Sunday, December 1, 2013

Oldboy



OLDBOY: Josh Brolin, Elizabeth Olsen, Sharlto Copley, Michael Imperioli, Samuel L. Jackson, directed by Spike Lee (120 min.)

I'm not sure what I expected from the American version of Chan-wook Park's searing 2003 revenge flick Oldboy.  But, knowing that Spike Lee was the man behind the camera, it's fair to say I expected more than this.  While this remake isn't a ho-hum scene for scene retread - things are added and subtracted along the way while the main story remains in tact - there is nothing very memorable in this 2013 version.  Perhaps the problem is the original, a hard-boiled, violent thriller, came with a shocking twist that tied everything together with a sick little bow.  Since this version of the story decided, or maybe needed to, end with the same sick twist, any lasting impact was dead on arrival.  That being said, what I missed more than the surprise ending had little to do with that original film and very much to do with this director.

As I said, things have been changed in this new Oldboy.  This time around, the protagonist is Joe Doucett, played by Josh Brolin.  Where we learned very little about the original protagonist in 2003, we spend more time with Joe and we find out spending time with him is quite a painful experience.  Joe Doucett is a drunk and just an all around nasty sonofabitch.  He doesn't have time for his ex wife or his young daughter, and he seems to mess up a big account at work purposefully by hitting on the client's wife at dinner.  Staggering around Chinatown in this faceless city is where Joe is abducted and held in a hotel room for the next twenty years (the original was fifteen years) by an unknown captor.  He is fed regularly, always dumplings, and he is gassed and groomed and early on is framed for the murder of his wife.  There is a TV in the room where Joe watches life change in America between 1993 and the present.  Just as he is about to escape, he is inexplicably let free.

Dumped in a field in a sharp black suit, inside a Louis Vitton trunk, with an iPhone and some cash, Joe stumbles around for a bit trying to find a thread that will lead him to his captor.  He seeks the help of an old friend, Chucky (Michael Imperioli), who runs a bar and assists him in Googling former enemies.  Technology takes a front seat throughout the whole picture, and it is very distracting.  Joe also meets up with a young girl named Marie, a caring young woman who takes an instant liking to Joe and tries to help him anyway she can.  Marie is played by Elizabeth Olsen, one of my favorite young actresses, and while she is solid in what must have been a challenging physical role, her character is ultimately just as uninteresting as all the rest.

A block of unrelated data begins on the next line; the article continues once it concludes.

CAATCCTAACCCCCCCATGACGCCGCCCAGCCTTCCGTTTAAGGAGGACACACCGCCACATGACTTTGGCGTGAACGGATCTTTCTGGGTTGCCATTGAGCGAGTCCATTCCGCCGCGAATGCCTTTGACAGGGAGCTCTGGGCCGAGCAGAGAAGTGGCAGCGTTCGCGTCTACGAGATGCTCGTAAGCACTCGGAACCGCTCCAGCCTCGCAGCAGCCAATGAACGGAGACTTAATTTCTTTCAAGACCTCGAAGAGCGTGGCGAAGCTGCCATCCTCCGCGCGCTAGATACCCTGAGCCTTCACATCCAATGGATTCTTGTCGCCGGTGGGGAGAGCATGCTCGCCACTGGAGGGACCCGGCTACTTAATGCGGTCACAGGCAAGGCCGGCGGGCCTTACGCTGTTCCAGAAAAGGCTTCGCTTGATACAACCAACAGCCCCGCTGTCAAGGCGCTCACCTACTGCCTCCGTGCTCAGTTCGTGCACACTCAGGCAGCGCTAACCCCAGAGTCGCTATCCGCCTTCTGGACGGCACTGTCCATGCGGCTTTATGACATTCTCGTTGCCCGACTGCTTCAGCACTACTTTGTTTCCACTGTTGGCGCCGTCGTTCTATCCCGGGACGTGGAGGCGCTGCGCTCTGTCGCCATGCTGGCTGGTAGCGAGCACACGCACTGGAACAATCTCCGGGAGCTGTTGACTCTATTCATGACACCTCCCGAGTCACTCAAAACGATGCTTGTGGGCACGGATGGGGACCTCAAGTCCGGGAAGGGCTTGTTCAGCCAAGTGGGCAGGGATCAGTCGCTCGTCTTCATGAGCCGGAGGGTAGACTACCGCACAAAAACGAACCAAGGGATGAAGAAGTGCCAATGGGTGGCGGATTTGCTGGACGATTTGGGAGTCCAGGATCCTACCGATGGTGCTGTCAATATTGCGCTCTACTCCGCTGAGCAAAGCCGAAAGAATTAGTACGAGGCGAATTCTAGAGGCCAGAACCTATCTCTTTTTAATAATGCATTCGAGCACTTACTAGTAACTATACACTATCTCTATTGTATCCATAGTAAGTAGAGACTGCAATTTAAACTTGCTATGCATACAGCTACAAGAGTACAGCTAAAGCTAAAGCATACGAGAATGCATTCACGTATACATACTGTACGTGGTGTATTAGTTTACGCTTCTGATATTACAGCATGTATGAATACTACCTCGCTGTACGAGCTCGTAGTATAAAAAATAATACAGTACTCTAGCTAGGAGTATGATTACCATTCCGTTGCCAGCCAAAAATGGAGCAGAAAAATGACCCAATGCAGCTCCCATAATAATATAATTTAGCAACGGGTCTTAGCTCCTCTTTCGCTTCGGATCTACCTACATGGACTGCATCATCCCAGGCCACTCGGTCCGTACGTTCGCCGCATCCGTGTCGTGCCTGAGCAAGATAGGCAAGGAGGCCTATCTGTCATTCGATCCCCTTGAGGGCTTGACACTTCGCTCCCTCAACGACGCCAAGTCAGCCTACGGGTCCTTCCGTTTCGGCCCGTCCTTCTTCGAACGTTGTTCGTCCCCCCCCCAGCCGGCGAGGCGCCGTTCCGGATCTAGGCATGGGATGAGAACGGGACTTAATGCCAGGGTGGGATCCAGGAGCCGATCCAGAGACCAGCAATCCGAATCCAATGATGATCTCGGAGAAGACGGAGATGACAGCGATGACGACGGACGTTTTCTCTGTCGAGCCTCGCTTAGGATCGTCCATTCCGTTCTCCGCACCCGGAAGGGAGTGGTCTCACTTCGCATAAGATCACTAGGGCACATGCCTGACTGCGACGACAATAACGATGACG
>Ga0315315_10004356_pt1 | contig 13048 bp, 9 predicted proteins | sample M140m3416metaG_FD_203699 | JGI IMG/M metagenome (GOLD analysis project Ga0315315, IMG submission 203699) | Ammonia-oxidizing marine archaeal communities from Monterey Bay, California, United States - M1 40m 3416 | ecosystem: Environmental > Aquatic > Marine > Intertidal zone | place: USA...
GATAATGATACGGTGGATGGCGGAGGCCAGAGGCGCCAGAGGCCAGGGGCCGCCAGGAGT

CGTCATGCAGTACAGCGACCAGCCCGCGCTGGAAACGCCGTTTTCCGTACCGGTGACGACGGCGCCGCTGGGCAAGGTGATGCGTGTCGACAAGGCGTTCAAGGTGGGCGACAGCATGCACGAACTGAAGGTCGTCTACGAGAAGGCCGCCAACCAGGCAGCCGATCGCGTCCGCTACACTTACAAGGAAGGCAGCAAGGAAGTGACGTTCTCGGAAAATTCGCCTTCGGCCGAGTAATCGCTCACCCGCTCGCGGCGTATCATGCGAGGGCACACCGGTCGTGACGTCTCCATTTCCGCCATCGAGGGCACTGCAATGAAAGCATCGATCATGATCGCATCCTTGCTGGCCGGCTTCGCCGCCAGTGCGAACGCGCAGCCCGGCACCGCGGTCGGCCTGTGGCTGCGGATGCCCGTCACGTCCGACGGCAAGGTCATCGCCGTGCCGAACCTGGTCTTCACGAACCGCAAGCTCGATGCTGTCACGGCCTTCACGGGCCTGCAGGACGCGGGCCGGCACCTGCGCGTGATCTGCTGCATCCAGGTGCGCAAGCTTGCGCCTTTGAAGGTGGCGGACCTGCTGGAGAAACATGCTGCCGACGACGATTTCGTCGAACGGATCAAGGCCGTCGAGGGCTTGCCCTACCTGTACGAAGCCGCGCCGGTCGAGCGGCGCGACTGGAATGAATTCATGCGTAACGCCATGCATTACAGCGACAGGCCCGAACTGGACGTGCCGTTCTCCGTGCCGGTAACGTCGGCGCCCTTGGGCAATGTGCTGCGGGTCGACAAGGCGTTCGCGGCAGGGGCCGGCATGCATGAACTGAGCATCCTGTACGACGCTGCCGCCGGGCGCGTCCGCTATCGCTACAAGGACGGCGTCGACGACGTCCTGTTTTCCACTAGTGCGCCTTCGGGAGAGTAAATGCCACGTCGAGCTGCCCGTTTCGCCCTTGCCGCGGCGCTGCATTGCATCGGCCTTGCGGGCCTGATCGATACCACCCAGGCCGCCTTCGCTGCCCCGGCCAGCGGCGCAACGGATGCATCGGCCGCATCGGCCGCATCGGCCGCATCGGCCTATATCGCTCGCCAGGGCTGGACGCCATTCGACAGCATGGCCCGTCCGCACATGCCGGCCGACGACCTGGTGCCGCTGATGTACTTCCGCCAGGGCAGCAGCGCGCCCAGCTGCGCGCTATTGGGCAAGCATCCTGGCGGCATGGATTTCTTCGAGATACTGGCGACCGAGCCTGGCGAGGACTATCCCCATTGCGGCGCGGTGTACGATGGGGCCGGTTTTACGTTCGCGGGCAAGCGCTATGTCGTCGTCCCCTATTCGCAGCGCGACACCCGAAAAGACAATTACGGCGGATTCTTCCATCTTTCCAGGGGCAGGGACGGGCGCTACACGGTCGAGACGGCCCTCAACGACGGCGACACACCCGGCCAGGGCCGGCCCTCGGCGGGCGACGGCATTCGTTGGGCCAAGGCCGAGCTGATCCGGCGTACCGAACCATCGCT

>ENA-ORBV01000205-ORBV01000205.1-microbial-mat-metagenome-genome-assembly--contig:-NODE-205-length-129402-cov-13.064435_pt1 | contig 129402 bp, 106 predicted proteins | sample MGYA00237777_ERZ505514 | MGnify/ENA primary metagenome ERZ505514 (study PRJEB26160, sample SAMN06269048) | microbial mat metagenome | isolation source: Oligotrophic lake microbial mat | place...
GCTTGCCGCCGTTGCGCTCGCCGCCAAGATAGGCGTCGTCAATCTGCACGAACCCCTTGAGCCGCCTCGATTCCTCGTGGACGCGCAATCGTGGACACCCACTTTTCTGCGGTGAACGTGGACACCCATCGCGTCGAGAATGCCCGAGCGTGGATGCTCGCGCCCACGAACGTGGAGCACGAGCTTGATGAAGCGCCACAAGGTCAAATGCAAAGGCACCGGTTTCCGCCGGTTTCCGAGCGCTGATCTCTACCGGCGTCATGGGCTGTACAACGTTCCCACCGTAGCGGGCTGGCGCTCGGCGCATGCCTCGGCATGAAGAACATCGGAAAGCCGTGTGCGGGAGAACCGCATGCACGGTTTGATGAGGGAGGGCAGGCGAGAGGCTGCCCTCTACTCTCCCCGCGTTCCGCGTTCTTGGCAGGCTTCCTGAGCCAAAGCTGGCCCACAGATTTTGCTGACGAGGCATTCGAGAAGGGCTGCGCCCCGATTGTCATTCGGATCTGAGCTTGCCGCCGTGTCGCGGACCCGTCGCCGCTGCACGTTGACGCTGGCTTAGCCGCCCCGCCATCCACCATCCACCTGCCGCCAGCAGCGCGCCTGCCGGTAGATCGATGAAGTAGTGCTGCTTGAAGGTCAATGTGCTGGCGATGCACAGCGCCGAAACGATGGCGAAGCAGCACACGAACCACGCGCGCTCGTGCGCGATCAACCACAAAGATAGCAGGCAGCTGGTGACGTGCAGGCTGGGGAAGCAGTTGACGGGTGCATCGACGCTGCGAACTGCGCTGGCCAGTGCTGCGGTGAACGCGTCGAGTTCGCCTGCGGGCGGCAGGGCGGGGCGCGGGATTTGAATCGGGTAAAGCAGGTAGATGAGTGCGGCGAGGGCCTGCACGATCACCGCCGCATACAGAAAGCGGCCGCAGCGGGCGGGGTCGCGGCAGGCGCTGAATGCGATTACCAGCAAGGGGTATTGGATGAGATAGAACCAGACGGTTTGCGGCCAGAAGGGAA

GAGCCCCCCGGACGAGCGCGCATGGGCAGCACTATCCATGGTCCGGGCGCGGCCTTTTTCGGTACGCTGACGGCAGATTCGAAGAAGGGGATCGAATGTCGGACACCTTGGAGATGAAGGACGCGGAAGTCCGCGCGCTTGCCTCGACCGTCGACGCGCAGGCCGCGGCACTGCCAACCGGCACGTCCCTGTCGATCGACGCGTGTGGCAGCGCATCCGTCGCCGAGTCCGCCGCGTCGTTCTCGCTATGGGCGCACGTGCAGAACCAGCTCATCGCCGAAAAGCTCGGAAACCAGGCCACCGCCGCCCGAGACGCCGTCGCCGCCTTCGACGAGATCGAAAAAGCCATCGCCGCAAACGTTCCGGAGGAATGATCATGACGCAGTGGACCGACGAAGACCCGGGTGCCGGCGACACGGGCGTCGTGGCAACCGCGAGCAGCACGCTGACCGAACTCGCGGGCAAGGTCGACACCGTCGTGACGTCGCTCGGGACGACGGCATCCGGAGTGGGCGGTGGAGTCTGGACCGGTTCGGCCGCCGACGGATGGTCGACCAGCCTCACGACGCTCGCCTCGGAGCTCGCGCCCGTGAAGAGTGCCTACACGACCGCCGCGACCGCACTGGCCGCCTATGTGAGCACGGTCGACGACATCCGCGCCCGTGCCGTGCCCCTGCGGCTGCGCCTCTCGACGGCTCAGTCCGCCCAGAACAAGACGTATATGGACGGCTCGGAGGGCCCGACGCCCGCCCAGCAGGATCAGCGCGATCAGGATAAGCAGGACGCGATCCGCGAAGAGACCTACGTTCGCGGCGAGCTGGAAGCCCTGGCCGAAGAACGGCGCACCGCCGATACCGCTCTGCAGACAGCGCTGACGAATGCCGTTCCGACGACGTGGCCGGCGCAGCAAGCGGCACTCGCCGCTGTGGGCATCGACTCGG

Joe's investigation leads him to the man who ran the day-to-day of his prison, Chaney, played by Samuel L. Jackson who is once again over the top and just too much to deal with.  I don't understand Jackson these days, but it seems to me he has become the African-American version of Nicolas Cage.  After we get another take on the famous hammer attack scene, Joe meets the man responsible for his twenty-year imprisonment, a stranger played by Sharlto Copley who has a distracting goatee and an even more distractingly muddled accent.  This stranger tells Joe he must find out who he is and why he imprisoned him for twenty years, or his now adult daughter will die.  After some pretty basic investigations, all of the pieces of this dull puzzle start to fall into place and the ultimate reveal occurs with very little emotional investment on my end.

Josh Brolin is fine in the lead role, but his character is unsavory to say the least, which is part of the problem.  Joe deserved what he got, and we don't' really care if he gets revenge because why should he?  My main issue with Oldboy starts behind the camera.  This is a Spike Lee film, and had I not known that going in I would have never figured it out.  Aside from his trademark character dolly shot, there is nothing remotely visionary or invigorating in Lee's direction.  Lee has always had a wonderfully creative eye and has packed a punch in his camera work.  Here, the entire film is milquetoast, bland and flat and forgettable.  This was a tall order for anyone to remake Park's original Oldboy, but I must say news that Spike Lee was directing it intrigued me.  I only wish he would have directed it the way I know he can.

C-